The situation is also complex for people who are being released from jail or prison. An individual who doesn’t receive treatment for opioid use disorder in jail or prison is more likely to restart opioid use after returning to the community, where risk of opioid overdose is up to 40 times greater than that of the general population. Because people are likely to use opioids at the same dose they used in the past, their risk of overdose in this scenario can be extremely high, since they may have lost tolerance to opioids while incarcerated.
In one JCOIN project, for example, case managers are working with people released from jail or prison to link them with medication treatment for opioid use disorder in their communities and encourage them to continue treatment. Reducing Opioid Mortality in Illinois is pairing individuals with peer-recovery coaches in five diverse urban and rural regions of Illinois with high rates of opioid disorders, overdose, and related harms. The approach can help overcome service barriers people face when trying to find treatment as well as address co-occurring mental health issues. The researchers hope to show that the case management method can personalize help for justice-involved individuals with distinct needs arising from their physical and social environments.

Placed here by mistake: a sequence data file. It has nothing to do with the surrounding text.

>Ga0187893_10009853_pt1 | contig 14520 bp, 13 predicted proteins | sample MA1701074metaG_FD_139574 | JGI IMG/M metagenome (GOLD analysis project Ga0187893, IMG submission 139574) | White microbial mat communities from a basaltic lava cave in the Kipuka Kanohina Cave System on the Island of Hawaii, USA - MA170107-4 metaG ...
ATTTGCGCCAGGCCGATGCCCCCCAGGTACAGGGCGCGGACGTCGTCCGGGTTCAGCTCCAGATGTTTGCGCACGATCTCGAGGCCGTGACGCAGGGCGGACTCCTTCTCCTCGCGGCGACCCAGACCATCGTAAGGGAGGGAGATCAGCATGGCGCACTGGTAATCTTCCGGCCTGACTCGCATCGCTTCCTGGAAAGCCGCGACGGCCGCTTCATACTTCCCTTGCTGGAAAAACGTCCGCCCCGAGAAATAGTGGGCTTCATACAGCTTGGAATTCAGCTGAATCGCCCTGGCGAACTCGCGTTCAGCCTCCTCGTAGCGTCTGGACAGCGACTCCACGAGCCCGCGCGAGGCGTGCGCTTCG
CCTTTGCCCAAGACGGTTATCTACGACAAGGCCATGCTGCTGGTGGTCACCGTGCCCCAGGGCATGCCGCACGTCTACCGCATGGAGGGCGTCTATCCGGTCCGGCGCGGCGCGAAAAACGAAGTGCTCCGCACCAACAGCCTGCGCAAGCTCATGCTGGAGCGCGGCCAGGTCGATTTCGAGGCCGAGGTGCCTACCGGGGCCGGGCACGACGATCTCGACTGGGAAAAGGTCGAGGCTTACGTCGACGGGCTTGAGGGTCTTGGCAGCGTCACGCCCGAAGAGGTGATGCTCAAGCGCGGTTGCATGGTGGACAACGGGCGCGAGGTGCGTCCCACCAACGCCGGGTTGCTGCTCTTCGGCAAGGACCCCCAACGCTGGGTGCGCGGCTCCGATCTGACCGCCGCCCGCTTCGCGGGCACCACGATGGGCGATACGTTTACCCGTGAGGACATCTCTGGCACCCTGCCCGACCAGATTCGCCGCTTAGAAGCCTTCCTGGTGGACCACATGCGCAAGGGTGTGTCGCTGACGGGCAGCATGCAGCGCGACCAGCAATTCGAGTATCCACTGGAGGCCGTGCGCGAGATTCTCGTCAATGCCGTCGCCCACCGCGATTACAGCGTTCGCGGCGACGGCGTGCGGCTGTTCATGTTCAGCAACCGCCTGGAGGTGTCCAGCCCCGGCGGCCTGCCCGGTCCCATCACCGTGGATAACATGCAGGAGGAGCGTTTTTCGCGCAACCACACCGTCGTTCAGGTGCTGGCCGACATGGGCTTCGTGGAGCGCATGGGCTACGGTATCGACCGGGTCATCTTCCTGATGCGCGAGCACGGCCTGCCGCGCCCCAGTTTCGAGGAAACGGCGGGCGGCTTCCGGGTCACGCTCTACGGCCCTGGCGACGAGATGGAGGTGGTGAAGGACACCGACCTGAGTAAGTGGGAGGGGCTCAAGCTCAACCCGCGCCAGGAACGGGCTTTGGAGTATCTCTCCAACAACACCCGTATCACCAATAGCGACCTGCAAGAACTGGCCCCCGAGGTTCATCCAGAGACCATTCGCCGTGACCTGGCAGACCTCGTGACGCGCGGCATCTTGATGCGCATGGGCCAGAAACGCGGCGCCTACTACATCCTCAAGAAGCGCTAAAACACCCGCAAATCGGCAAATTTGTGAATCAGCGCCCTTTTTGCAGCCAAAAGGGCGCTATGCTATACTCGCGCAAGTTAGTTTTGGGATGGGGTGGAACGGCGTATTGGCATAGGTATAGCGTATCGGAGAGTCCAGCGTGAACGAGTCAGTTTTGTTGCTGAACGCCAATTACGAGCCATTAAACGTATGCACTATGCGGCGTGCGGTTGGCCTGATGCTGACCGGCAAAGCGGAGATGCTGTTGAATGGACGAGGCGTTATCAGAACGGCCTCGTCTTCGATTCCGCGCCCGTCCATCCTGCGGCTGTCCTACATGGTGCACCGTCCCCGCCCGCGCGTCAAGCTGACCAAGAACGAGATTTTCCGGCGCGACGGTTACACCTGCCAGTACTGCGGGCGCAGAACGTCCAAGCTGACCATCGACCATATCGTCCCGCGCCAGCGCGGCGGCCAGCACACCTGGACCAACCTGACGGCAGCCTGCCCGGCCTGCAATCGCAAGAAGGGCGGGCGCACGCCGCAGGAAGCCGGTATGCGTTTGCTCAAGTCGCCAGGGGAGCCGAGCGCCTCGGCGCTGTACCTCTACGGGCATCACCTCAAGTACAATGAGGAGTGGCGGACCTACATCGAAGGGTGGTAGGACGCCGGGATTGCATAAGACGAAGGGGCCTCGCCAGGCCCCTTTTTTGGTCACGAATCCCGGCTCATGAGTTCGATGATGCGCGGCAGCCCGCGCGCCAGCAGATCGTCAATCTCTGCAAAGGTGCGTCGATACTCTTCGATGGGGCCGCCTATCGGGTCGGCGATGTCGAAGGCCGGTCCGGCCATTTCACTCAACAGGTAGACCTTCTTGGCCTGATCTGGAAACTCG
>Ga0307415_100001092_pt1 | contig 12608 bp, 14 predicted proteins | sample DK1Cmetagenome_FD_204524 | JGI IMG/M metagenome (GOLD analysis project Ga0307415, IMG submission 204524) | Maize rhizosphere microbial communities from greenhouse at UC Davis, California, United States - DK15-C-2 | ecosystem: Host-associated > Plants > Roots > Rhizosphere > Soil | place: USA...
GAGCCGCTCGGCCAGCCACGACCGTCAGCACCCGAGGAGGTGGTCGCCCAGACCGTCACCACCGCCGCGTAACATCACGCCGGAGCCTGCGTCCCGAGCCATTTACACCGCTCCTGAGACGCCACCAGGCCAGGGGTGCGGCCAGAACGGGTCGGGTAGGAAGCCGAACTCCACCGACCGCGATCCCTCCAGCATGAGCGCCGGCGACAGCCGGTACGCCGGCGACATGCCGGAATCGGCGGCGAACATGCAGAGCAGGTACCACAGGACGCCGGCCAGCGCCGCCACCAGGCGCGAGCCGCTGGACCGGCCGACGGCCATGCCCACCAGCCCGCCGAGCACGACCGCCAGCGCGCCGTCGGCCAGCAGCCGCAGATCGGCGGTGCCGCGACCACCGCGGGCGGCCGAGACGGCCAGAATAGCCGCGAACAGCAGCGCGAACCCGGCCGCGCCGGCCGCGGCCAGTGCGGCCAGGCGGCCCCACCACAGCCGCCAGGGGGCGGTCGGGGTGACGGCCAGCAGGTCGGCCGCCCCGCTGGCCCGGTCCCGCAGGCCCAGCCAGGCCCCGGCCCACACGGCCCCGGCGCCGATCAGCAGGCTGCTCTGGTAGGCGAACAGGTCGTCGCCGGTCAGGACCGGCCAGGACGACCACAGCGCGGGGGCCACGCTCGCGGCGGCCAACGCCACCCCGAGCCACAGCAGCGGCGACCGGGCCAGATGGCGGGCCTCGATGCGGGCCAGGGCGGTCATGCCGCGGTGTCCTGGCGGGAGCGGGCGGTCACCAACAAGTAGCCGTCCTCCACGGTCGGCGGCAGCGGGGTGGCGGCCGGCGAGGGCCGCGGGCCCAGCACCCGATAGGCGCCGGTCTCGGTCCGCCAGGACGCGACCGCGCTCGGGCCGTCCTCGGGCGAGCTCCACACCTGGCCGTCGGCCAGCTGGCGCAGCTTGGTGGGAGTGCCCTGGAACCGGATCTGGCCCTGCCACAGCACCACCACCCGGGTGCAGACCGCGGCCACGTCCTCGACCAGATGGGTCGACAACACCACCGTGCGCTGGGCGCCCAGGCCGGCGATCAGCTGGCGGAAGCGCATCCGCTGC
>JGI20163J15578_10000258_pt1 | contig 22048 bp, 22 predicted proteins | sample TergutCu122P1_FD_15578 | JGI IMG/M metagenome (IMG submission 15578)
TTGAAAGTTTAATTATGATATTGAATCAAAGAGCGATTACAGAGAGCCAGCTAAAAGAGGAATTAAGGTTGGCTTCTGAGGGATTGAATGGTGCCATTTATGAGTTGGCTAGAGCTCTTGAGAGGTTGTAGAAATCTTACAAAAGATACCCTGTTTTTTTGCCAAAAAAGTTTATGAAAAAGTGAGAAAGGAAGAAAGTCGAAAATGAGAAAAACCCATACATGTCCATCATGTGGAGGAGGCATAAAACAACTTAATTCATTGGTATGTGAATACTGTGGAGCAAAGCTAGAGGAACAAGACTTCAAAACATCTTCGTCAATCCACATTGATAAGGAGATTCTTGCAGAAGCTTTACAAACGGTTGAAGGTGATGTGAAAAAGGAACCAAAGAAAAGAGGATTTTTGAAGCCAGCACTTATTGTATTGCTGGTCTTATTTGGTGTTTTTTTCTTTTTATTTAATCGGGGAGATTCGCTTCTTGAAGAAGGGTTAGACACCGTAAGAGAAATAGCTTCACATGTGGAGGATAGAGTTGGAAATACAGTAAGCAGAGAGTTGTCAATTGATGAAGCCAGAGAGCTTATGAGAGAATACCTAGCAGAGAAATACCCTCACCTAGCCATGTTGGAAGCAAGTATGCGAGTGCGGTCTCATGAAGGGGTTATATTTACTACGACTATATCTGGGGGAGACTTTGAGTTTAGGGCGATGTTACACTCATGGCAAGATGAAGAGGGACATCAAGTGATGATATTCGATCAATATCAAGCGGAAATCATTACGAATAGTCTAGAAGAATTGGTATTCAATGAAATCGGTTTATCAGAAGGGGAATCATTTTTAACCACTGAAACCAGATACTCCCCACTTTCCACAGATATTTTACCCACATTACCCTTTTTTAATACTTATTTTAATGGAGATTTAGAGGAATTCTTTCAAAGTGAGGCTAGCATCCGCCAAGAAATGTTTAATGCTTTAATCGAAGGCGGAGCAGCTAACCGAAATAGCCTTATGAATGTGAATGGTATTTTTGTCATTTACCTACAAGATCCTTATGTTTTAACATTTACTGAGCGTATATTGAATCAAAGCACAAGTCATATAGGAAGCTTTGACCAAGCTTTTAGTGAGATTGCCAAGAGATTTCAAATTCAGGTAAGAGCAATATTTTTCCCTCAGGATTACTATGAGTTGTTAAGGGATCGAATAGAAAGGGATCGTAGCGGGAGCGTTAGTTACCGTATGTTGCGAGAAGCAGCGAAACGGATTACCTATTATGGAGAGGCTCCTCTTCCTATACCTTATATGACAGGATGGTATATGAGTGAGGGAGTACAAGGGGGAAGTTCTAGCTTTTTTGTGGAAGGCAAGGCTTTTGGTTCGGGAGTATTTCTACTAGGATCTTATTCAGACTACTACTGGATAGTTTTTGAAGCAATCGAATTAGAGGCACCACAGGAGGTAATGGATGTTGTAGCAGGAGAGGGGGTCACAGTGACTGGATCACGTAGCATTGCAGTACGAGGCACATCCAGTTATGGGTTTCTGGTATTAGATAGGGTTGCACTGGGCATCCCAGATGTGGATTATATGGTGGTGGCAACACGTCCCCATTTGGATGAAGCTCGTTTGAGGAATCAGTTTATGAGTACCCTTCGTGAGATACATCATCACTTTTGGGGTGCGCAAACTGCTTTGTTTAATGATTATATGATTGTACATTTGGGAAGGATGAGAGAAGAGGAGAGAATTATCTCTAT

Opioid court: A new way to link people rapidly with treatment after arrest
Not everyone who becomes involved in the justice system will be incarcerated. In fact, many will participate in drug courts, where they are allowed to remain in the community while engaging with community-based services. In New York, a new model called an opioid court has recently been developed. A new take on traditional drug courts, opioid courts use a public health strategy to address underlying factors that contribute to criminal behavior. They involve teams that include the judicial system, behavioral health providers, social workers, and treatment communities to help justice-involved individuals into long-term recovery.
One JCOIN project will closely study and evaluate the state-wide implementation of this new model, which strives to get people at risk for opioid misuse and overdose into treatment as quickly as possible.
“Drug courts usually need from two weeks up to several months to negotiate a plea to enter court-supervised treatment,” says Annie Schachar, J.D., director of treatment court programs at New York’s Center for Court Innovation. With opioid courts, she explains, the timeline is shortened to 24 to 48 hours after arrest, enabling people to be stabilized and connected with care right away.